By Dr Ananya Mandal, MD
Five subgroups of myositis or inflammatory myopathy were suggested by Bohan and Peter in the 1970s. These included:
Myositis with cancer
Childhood dermatomyositis or polymyositis
Myositis overlapping with another collagen vascular disorder
The researchers suggested that the myopathies may be preceded by a disease of the skin but more recently, cases of amyopathic dermatomyositis have been observed, where only the skin and not the muscles are affected.
In addition, a seventh form of the condition called inclusion body myositis was recognized in 1979. Some research has also suggested an eight group that includes skin disease caused by drugs.
In 2002, Richard Sontheimer suggested that in addition to classic dermatomyositis and amyopathic dermatomyositis, two further subsets of cutaneous disease exist. He proposed that the conditions featuring cutaneous disease could be divided into the following:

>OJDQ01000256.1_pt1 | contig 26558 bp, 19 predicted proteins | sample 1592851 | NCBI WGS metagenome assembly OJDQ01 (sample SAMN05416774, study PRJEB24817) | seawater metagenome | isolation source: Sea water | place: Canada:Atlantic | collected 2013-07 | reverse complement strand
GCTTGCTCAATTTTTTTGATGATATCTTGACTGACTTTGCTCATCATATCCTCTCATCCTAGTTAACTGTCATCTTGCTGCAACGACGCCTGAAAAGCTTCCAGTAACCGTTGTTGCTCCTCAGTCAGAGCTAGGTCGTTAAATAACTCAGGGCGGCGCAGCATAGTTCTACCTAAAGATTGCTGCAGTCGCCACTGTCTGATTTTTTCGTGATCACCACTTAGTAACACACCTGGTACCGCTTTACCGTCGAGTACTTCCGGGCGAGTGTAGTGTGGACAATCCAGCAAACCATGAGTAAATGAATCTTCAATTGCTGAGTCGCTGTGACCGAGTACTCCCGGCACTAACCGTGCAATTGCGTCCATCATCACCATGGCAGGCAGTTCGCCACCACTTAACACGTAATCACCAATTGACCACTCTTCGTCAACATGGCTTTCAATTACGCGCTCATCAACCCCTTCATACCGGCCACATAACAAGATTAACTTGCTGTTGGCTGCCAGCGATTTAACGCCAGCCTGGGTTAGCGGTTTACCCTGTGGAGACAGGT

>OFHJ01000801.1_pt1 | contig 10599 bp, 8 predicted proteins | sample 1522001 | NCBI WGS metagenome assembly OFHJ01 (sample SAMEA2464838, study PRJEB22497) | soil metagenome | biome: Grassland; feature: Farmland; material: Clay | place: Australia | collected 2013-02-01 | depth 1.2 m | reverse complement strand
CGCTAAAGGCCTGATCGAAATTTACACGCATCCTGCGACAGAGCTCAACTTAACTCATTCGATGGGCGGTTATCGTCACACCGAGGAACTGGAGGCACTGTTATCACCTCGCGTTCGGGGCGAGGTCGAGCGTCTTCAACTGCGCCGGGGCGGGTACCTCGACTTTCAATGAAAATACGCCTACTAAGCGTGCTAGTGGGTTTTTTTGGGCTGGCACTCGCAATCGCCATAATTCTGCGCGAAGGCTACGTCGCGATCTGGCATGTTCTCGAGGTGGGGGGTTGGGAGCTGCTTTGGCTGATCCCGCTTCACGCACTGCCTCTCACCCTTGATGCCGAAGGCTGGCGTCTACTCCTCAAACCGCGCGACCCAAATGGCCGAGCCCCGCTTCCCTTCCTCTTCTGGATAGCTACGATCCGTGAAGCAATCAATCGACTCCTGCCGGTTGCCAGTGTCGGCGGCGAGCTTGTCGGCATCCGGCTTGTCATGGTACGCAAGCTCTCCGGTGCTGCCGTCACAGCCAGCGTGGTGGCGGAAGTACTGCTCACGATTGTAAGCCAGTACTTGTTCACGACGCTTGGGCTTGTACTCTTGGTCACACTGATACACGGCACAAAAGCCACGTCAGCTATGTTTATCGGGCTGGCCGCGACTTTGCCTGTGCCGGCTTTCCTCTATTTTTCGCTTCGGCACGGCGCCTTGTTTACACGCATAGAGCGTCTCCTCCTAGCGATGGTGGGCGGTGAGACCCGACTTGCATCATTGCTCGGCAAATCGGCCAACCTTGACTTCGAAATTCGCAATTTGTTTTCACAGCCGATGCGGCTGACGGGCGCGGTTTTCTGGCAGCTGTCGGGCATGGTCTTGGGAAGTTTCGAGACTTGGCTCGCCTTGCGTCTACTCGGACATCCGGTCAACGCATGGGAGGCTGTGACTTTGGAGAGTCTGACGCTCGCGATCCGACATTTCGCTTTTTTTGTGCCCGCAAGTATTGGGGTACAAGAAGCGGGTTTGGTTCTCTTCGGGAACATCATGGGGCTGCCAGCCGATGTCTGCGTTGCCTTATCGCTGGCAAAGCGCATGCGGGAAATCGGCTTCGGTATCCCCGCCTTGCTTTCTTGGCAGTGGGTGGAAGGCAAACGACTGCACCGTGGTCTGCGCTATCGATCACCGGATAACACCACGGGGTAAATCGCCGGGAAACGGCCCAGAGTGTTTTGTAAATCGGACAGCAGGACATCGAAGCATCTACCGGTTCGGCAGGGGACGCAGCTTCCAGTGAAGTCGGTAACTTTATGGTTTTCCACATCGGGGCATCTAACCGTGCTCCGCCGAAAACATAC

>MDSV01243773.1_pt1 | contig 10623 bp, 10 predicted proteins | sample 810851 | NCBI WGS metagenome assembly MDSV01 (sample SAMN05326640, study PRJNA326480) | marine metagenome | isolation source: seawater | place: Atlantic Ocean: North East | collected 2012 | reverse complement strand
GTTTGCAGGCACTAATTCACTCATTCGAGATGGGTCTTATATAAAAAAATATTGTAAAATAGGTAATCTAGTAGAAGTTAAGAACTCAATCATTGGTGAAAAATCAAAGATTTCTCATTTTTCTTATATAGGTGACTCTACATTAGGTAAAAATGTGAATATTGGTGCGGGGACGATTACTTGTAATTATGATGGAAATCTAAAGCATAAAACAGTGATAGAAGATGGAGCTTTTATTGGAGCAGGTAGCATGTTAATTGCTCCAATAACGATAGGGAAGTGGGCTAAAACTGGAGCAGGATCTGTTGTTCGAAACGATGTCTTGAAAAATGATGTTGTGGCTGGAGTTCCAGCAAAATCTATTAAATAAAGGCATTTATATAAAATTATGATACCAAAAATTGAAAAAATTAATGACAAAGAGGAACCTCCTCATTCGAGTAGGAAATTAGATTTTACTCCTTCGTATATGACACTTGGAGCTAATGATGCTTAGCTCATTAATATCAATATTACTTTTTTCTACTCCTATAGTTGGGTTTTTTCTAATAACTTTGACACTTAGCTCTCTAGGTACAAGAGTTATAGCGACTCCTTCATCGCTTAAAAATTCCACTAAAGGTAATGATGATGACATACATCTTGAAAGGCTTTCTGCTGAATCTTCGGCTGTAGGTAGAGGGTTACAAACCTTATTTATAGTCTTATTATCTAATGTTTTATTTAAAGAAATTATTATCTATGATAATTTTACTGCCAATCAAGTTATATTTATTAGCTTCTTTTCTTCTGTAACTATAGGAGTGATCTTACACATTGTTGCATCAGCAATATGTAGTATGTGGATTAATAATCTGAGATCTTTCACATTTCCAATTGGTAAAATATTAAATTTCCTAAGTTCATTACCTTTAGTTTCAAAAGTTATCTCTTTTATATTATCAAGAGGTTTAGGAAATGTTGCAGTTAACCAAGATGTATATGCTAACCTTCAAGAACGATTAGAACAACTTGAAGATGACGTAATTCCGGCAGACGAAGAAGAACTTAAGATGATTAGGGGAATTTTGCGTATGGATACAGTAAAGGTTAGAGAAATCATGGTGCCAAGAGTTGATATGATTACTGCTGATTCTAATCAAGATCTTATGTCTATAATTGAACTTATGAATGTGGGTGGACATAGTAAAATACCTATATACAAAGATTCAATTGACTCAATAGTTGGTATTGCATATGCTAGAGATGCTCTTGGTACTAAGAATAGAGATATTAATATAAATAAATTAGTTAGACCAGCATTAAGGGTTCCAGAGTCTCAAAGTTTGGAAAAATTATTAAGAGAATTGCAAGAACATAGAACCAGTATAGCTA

Hypomyopathic dermatomyositis, a form of the condition where skin disease is present but there is only mild involvement of the muscle.
Post-myopathic dermatomyositis, where a previous case of classic dermatomyositis is followed by active skin disease, but no muscle disease.
Two common symptoms of dermatomyositis include the heliotrope rash and Gottron’s papules. The heliotrope rash is a violet or dusky rash with or without edema that erupts around the eyes. Gottron’s papules are scaley, violet patches that usually appear across bony prominences such as the knuckles, elbows and knees.
Reviewed by Sally Robertson, BSc
Last Updated: Mar 31, 2014